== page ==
Six cybersecurity basics

BY KEN TYSIAC
March 26, 2014

The steady barrage of headlines about cybersecurity underscores a topic viewed with wary eyes by many executives, board members, and investors.

Employees may have access to sensitive data through smartphones that they carry everywhere. Globalization has increased the geographic reach of companies – making them visible to ever more hackers.

And those hackers are constantly getting more sophisticated.

“They’re changing techniques at lightning speed,” Marcus Prendergast, the chief information security officer of electronic brokerage and financial technology firm ITG said Wednesday. “And it’s very difficult to keep ahead of this.”

Prendergast spoke at a roundtable the SEC convened to gather more information on cybersecurity dangers and best practices in order to inform possible future rulemaking aimed at protecting companies and investors.

Panelists said threats can be highly sophisticated or surprisingly simple. John Reed Stark, who manages data breach and cyber-incident response for investigations and risk management provider Stroz Friedberg, said lawyers are vulnerable to a particular type of simple phishing scam.

Stark said lawyers often include information identifying their clients in their online biographies. This makes it easy for a scam artist to impersonate an employee of one of the lawyer’s corporate clients in an email to the lawyer.

The email contains an attachment purporting to be a contract the lawyer needs to look at. The moment the lawyer clicks on the attachment, a virus enters the law firm’s computer system.

“You have to find the right balance there and develop a risk-based approach that’s going to incorporate that [danger],” Stark said. “And part of that is educating people, because you’re only as strong as your weakest link.”

Educating people – both employees and consumers – is one of many tactics experts advocated during the SEC roundtable. During one panel discussion for investment advisers, broker-dealers, and transfer agents, experts shared best cybersecurity practices.

Although practices may vary by industry and many of the speakers work for and with large firms with many resources, the tactics discussed may be useful in other industries and at smaller companies. Tactics included:

Involve the whole business in cybersecurity. “This is a corporate issue,” said Karl Schimmeck, managing director of financial services operations at the Securities Industry Financial Markets Association. “Those exercises don’t just sit in IT. They sit in business side. They sit in risk. … It’s everyone’s responsibility within a firm to maintain security. Make them a part of the exercises that are going on, and feed that into the continuous improvement.”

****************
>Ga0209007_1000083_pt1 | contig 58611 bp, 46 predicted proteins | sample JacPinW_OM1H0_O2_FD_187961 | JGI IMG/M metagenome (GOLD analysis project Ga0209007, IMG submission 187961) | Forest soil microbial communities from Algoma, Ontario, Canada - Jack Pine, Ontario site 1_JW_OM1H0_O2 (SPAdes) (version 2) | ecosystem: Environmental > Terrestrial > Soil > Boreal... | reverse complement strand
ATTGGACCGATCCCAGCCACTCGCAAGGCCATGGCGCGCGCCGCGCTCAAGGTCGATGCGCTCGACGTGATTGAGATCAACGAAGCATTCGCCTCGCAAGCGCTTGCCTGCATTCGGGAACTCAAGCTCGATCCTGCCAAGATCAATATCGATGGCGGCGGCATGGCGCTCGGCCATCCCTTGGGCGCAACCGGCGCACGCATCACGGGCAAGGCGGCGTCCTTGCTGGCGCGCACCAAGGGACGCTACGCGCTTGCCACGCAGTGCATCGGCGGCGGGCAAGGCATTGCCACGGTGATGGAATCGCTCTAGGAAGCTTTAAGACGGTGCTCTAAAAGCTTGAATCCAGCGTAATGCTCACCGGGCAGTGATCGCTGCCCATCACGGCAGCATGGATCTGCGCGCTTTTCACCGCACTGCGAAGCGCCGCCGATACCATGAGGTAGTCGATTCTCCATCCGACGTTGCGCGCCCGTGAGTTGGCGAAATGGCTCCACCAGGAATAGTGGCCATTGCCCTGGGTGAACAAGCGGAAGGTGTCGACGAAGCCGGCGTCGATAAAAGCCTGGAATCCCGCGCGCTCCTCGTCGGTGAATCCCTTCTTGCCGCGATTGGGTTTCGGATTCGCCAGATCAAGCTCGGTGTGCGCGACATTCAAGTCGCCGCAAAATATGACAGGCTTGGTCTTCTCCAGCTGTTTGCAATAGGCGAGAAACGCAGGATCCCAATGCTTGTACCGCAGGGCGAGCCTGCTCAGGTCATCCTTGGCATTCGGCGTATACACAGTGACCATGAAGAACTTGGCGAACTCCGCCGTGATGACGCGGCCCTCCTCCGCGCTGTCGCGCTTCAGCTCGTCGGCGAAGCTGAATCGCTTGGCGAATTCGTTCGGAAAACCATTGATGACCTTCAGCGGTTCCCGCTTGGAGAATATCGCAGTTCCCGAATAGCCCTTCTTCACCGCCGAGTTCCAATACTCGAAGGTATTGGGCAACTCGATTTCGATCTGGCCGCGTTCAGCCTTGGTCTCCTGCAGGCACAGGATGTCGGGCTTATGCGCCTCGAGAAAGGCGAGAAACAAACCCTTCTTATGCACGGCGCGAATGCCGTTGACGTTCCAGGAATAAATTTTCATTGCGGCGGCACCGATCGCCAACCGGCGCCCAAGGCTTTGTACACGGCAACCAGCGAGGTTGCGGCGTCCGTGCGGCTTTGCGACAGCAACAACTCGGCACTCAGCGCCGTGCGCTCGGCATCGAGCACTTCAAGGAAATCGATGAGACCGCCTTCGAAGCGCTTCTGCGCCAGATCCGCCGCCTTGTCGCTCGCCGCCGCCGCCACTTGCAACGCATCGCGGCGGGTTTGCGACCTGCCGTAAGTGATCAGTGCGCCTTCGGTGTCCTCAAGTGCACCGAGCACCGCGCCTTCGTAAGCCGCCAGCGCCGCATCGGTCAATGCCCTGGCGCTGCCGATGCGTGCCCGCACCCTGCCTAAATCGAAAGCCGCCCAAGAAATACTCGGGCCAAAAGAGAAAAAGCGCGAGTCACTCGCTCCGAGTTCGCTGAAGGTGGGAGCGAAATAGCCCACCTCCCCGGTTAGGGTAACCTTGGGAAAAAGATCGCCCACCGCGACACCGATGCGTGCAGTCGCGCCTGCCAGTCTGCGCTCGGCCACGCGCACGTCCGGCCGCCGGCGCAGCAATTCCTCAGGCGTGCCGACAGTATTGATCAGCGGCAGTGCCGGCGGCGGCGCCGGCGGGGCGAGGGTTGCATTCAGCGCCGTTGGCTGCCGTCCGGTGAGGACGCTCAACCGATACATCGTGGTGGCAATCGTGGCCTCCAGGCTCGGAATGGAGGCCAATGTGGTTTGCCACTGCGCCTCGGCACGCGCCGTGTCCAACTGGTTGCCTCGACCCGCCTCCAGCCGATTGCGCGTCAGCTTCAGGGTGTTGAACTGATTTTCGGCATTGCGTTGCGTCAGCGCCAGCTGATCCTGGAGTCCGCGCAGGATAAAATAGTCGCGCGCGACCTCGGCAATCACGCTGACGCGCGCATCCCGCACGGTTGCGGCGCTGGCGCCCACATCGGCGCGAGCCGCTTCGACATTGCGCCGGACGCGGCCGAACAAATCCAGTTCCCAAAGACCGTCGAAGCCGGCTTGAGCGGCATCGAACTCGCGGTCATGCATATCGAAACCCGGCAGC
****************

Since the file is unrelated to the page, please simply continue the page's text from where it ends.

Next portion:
Be alert, constantly. “You’ve got to believe that you are going to get attacked,” said Craig Thomas, group chief information security officer for global investor services provider Computershare. “You’ve got to be thinking ahead of the game. Technology moves faster than security.”

Have a formal, written plan for how to react to a data breach. Computershare has playbooks for how to proceed in various breach scenarios, Thomas said. The company also conducts “dry runs,” practicing how to react under different kinds of attacks. And if the company is attacked, it follows the playbook and assesses the results afterward. “Did it work?” Thomas said. “If it didn’t work, fix it.”

Update your protection regularly. “Just because…a vendor is promising a product that’s going to take care of your security needs today…it doesn’t mean that tomorrow there might not be something around that can penetrate your defenses and make your firm very vulnerable,” Prendergast said.

“Ring fence” sensitive information. Building extra security around personal and sensitive data can prevent problems, said Mark Manley, deputy general counsel and chief compliance officer at asset management company AllianceBernstein. He said care must be taken to prevent employees from inadvertently exposing sensitive data by copying it and moving to their personal folders. “That information, which was ring-fenced, part of it now is not,” Manley said.

Integrate information security with risk management. Having a comprehensive risk management program that incorporates information security, is dynamic, and is managed, is better than simple controls, said Jimmie Lenz, chief risk and credit officer for Wells Fargo Advisors. He said the program has to be flexible, though, to accommodate different needs in different parts of the business. “We understand how to apply it in those different venues,” Lenz said.

Ken Tysiac ( ktysiac@aicpa.org ) is a JofA senior editor.

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